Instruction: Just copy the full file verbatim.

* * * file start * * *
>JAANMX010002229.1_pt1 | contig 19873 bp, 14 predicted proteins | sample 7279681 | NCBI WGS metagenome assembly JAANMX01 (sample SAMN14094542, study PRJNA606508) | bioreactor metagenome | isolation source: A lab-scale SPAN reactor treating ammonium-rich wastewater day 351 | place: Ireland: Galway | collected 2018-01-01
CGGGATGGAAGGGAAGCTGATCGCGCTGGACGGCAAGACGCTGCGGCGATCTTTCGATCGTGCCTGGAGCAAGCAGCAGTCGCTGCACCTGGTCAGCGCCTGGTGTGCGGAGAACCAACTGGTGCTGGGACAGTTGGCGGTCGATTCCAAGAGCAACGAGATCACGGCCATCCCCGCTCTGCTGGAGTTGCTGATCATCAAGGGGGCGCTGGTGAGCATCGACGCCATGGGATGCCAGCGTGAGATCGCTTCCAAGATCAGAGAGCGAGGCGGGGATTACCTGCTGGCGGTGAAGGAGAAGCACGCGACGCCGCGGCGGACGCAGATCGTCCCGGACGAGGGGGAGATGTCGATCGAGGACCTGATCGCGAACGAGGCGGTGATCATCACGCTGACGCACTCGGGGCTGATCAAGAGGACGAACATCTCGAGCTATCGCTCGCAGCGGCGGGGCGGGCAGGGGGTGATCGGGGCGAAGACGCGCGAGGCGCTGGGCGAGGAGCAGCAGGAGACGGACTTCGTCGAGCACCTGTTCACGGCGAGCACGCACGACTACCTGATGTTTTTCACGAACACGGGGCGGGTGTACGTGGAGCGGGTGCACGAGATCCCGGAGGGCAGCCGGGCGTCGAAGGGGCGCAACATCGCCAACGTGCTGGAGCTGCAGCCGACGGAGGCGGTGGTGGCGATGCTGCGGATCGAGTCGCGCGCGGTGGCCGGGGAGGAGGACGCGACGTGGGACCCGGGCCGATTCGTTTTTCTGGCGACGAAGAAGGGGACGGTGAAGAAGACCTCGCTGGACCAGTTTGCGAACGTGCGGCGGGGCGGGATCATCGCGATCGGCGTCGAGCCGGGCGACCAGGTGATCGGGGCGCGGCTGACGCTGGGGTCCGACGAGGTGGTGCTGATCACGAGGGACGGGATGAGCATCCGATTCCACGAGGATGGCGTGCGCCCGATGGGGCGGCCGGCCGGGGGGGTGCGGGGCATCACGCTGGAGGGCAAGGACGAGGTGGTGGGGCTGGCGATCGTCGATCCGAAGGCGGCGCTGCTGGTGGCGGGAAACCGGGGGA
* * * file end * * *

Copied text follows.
>JAANMX010002229.1_pt1 | contig 19873 bp, 14 predicted proteins | sample 7279681 | NCBI WGS metagenome assembly JAANMX01 (sample SAMN14094542, study PRJNA606508) | bioreactor metagenome | isolation source: A lab-scale SPAN reactor treating ammonium-rich wastewater day 351 | place: Ireland: Galway | collected 2018-01-01
CGGGATGGAAGGGAAGCTGATCGCGCTGGACGGCAAGACGCTGCGGCGATCTTTCGATCGTGCCTGGAGCAAGCAGCAGTCGCTGCACCTGGTCAGCGCCTGGTGTGCGGAGAACCAACTGGTGCTGGGACAGTTGGCGGTCGATTCCAAGAGCAACGAGATCACGGCCATCCCCGCTCTGCTGGAGTTGCTGATCATCAAGGGGGCGCTGGTGAGCATCGACGCCATGGGATGCCAGCGTGAGATCGCTTCCAAGATCAGAGAGCGAGGCGGGGATTACCTGCTGGCGGTGAAGGAGAAGCACGCGACGCCGCGGCGGACGCAGATCGTCCCGGACGAGGGGGAGATGTCGATCGAGGACCTGATCGCGAACGAGGCGGTGATCATCACGCTGACGCACTCGGGGCTGATCAAGAGGACGAACATCTCGAGCTATCGCTCGCAGCGGCGGGGCGGGCAGGGGGTGATCGGGGCGAAGACGCGCGAGGCGCTGGGCGAGGAGCAGCAGGAGACGGACTTCGTCGAGCACCTGTTCACGGCGAGCACGCACGACTACCTGATGTTTTTCACGAACACGGGGCGGGTGTACGTGGAGCGGGTGCACGAGATCCCGGAGGGCAGCCGGGCGTCGAAGGGGCGCAACATCGCCAACGTGCTGGAGCTGCAGCCGACGGAGGCGGTGGTGGCGATGCTGCGGATCGAGTCGCGCGCGGTGGCCGGGGAGGAGGACGCGACGTGGGACCCGGGCCGATTCGTTTTTCTGGCGACGAAGAAGGGGACGGTGAAGAAGACCTCGCTGGACCAGTTTGCGAACGTGCGGCGGGGCGGGATCATCGCGATCGGCGTCGAGCCGGGCGACCAGGTGATCGGGGCGCGGCTGACGCTGGGGTCCGACGAGGTGGTGCTGATCACGAGGGACGGGATGAGCATCCGATTCCACGAGGATGGCGTGCGCCCGATGGGGCGGCCGGCCGGGGGGGTGCGGGGCATCACGCTGGAGGGCAAGGACGAGGTGGTGGGGCTGGCGATCGTCGATCCGAAGGCGGCGCTGCTGGTGGCGGGAAACCGGGGGA